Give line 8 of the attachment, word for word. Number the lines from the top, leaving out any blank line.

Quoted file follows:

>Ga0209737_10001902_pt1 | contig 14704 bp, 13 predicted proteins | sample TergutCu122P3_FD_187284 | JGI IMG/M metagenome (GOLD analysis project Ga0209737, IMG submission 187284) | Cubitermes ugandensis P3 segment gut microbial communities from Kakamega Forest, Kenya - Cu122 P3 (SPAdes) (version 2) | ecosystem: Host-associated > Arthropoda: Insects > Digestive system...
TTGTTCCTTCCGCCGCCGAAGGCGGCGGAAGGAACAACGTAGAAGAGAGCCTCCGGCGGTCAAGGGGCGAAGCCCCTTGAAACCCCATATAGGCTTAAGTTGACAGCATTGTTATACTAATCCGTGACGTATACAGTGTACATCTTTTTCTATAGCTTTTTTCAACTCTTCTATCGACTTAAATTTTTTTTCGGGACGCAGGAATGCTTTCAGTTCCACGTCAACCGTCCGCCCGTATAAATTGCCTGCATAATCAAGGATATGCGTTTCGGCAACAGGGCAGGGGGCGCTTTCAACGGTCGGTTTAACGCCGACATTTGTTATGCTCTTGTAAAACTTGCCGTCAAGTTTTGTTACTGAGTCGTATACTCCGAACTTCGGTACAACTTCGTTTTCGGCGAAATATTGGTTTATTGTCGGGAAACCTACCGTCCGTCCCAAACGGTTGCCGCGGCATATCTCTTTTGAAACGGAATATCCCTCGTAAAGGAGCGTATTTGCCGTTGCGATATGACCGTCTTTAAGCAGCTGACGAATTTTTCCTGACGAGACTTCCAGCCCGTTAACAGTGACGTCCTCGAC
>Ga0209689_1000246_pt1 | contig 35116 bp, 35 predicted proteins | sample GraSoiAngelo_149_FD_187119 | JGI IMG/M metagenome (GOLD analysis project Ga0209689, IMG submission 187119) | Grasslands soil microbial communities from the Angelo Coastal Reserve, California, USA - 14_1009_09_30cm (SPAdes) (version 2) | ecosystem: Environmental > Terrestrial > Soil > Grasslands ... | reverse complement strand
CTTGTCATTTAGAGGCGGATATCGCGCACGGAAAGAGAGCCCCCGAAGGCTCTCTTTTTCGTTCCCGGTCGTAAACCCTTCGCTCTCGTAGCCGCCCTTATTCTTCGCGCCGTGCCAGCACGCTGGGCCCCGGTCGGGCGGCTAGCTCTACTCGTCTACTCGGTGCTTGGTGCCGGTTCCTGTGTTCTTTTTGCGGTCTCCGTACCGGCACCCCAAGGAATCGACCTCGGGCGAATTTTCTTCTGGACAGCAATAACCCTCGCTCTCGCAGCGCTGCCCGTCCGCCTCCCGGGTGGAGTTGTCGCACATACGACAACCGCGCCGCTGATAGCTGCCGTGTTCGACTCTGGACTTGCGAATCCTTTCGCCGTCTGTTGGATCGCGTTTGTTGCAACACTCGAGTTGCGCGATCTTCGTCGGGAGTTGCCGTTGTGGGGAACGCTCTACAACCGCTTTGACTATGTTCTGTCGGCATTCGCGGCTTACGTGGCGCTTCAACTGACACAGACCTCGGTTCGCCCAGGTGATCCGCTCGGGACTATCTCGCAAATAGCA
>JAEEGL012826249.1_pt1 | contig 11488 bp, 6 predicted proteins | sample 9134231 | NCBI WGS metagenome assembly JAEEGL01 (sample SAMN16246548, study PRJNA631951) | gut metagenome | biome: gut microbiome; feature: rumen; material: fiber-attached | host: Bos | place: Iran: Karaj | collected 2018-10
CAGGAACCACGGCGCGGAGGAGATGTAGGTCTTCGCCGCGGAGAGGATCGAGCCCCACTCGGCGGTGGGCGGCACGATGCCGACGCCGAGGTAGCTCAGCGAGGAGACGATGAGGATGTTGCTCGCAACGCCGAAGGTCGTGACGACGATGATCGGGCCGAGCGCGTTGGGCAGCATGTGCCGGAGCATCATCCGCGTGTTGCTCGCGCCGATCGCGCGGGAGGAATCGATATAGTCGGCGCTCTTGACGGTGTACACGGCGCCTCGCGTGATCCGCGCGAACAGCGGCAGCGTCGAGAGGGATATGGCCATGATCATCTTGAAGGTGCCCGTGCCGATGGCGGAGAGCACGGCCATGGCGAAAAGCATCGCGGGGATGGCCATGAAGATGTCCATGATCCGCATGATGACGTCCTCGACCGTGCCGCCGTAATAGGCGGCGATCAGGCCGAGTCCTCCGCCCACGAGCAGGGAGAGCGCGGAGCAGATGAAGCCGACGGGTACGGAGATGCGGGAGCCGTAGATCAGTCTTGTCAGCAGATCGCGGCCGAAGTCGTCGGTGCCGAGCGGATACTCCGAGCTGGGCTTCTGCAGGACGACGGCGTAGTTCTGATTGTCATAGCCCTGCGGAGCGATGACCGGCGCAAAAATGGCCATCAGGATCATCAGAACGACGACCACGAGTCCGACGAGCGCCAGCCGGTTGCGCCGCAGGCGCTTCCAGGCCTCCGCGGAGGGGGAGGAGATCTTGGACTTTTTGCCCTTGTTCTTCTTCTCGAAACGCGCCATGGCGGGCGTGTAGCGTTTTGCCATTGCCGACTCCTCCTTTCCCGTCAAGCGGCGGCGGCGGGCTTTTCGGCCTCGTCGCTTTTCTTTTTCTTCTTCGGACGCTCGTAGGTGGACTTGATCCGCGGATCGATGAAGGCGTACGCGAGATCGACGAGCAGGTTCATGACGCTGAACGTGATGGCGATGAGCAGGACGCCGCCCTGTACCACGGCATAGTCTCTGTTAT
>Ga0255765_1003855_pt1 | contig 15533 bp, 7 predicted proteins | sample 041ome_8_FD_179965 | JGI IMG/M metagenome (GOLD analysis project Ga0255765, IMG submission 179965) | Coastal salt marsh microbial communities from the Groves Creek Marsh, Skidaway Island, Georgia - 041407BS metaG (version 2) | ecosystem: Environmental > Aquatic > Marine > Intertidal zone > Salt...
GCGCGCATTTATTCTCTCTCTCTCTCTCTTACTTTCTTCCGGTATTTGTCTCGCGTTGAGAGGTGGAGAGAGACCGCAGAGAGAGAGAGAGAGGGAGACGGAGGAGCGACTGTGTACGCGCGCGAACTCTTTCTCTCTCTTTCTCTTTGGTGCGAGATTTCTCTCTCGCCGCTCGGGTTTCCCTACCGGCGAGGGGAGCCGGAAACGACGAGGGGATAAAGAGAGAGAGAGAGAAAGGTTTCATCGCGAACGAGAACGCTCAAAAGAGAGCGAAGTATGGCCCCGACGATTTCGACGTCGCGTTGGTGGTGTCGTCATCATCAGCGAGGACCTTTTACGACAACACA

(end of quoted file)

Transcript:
GCGCGCATTTATTCTCTCTCTCTCTCTCTTACTTTCTTCCGGTATTTGTCTCGCGTTGAGAGGTGGAGAGAGACCGCAGAGAGAGAGAGAGAGGGAGACGGAGGAGCGACTGTGTACGCGCGCGAACTCTTTCTCTCTCTTTCTCTTTGGTGCGAGATTTCTCTCTCGCCGCTCGGGTTTCCCTACCGGCGAGGGGAGCCGGAAACGACGAGGGGATAAAGAGAGAGAGAGAGAAAGGTTTCATCGCGAACGAGAACGCTCAAAAGAGAGCGAAGTATGGCCCCGACGATTTCGACGTCGCGTTGGTGGTGTCGTCATCATCAGCGAGGACCTTTTACGACAACACA